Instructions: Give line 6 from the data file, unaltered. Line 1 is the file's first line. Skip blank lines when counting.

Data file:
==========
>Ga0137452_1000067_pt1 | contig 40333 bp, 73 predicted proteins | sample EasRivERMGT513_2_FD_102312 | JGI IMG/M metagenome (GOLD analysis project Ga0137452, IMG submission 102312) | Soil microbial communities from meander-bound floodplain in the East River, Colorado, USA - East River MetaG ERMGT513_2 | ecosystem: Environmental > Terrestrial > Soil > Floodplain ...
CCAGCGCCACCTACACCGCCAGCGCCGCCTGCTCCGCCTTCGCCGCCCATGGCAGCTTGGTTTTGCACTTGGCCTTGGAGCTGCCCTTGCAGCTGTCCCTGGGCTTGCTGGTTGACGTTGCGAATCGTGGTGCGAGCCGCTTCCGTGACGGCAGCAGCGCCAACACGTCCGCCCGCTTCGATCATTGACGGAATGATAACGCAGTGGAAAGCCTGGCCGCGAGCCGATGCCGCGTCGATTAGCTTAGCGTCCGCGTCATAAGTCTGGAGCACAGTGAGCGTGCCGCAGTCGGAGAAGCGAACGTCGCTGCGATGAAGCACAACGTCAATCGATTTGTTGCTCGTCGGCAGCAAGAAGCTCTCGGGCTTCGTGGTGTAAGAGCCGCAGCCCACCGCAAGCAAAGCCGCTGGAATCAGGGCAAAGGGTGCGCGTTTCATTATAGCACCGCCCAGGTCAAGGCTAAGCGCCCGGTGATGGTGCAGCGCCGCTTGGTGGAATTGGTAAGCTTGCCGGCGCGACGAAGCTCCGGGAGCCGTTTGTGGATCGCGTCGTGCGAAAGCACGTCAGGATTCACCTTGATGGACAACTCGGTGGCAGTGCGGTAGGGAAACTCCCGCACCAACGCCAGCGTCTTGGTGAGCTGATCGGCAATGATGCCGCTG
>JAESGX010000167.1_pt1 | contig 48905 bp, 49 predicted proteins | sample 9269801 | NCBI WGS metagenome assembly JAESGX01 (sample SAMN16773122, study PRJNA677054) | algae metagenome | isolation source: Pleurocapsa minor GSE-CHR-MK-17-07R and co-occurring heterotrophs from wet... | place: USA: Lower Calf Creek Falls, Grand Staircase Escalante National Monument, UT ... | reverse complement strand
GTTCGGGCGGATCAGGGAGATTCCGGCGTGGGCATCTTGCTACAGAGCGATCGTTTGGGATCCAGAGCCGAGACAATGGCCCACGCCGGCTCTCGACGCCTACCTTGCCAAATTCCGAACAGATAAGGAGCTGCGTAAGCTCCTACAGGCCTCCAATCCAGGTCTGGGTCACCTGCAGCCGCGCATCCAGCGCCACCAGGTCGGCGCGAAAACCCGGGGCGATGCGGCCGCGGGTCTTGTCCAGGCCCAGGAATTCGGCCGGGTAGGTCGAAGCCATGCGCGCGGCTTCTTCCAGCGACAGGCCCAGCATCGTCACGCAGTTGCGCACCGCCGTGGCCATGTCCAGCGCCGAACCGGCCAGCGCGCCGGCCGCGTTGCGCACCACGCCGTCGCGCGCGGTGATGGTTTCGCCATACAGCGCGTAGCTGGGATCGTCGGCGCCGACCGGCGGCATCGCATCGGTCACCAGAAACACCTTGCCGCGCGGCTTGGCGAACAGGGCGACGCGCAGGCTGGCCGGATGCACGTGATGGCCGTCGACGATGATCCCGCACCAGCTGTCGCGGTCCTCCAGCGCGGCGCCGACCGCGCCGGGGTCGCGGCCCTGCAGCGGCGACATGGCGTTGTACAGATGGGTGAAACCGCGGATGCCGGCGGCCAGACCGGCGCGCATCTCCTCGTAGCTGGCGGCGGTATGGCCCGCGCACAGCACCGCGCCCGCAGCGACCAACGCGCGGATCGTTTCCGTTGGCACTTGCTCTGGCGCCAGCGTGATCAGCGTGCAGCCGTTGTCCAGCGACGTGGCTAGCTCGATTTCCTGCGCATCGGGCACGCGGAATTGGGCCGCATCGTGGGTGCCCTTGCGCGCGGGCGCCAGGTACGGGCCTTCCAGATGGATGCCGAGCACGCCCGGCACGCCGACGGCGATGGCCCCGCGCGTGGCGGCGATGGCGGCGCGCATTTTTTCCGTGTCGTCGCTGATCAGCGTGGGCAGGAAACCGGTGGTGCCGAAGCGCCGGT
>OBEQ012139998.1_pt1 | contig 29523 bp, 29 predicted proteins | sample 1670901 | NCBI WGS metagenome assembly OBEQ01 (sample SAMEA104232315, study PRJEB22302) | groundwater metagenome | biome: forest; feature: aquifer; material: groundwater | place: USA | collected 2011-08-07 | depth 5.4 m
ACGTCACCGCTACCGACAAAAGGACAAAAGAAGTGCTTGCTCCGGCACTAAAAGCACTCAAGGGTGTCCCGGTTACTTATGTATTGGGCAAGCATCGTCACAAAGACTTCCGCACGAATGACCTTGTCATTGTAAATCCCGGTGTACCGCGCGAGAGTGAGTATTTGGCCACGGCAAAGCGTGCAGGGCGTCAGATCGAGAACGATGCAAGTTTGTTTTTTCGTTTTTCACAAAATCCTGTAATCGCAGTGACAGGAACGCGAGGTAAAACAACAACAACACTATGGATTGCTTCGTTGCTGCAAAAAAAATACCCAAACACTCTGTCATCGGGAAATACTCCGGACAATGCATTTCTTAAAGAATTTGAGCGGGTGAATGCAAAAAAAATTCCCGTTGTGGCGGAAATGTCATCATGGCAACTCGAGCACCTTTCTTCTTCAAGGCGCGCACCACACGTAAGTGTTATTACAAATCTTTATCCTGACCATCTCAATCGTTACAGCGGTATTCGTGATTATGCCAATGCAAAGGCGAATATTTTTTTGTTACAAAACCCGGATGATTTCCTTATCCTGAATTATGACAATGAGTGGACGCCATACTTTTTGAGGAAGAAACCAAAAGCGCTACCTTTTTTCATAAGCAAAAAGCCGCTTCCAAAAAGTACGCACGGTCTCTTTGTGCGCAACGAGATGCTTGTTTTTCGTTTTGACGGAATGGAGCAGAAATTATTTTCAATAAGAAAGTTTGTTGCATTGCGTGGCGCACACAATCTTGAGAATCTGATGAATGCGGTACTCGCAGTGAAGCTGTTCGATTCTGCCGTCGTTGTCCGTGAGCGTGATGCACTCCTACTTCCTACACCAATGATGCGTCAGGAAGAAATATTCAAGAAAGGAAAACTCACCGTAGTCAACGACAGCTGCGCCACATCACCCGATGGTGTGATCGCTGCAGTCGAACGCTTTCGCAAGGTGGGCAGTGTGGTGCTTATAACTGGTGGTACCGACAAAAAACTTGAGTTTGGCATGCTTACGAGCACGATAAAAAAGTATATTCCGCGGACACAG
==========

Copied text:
ACGTCACCGCTACCGACAAAAGGACAAAAGAAGTGCTTGCTCCGGCACTAAAAGCACTCAAGGGTGTCCCGGTTACTTATGTATTGGGCAAGCATCGTCACAAAGACTTCCGCACGAATGACCTTGTCATTGTAAATCCCGGTGTACCGCGCGAGAGTGAGTATTTGGCCACGGCAAAGCGTGCAGGGCGTCAGATCGAGAACGATGCAAGTTTGTTTTTTCGTTTTTCACAAAATCCTGTAATCGCAGTGACAGGAACGCGAGGTAAAACAACAACAACACTATGGATTGCTTCGTTGCTGCAAAAAAAATACCCAAACACTCTGTCATCGGGAAATACTCCGGACAATGCATTTCTTAAAGAATTTGAGCGGGTGAATGCAAAAAAAATTCCCGTTGTGGCGGAAATGTCATCATGGCAACTCGAGCACCTTTCTTCTTCAAGGCGCGCACCACACGTAAGTGTTATTACAAATCTTTATCCTGACCATCTCAATCGTTACAGCGGTATTCGTGATTATGCCAATGCAAAGGCGAATATTTTTTTGTTACAAAACCCGGATGATTTCCTTATCCTGAATTATGACAATGAGTGGACGCCATACTTTTTGAGGAAGAAACCAAAAGCGCTACCTTTTTTCATAAGCAAAAAGCCGCTTCCAAAAAGTACGCACGGTCTCTTTGTGCGCAACGAGATGCTTGTTTTTCGTTTTGACGGAATGGAGCAGAAATTATTTTCAATAAGAAAGTTTGTTGCATTGCGTGGCGCACACAATCTTGAGAATCTGATGAATGCGGTACTCGCAGTGAAGCTGTTCGATTCTGCCGTCGTTGTCCGTGAGCGTGATGCACTCCTACTTCCTACACCAATGATGCGTCAGGAAGAAATATTCAAGAAAGGAAAACTCACCGTAGTCAACGACAGCTGCGCCACATCACCCGATGGTGTGATCGCTGCAGTCGAACGCTTTCGCAAGGTGGGCAGTGTGGTGCTTATAACTGGTGGTACCGACAAAAAACTTGAGTTTGGCATGCTTACGAGCACGATAAAAAAGTATATTCCGCGGACACAG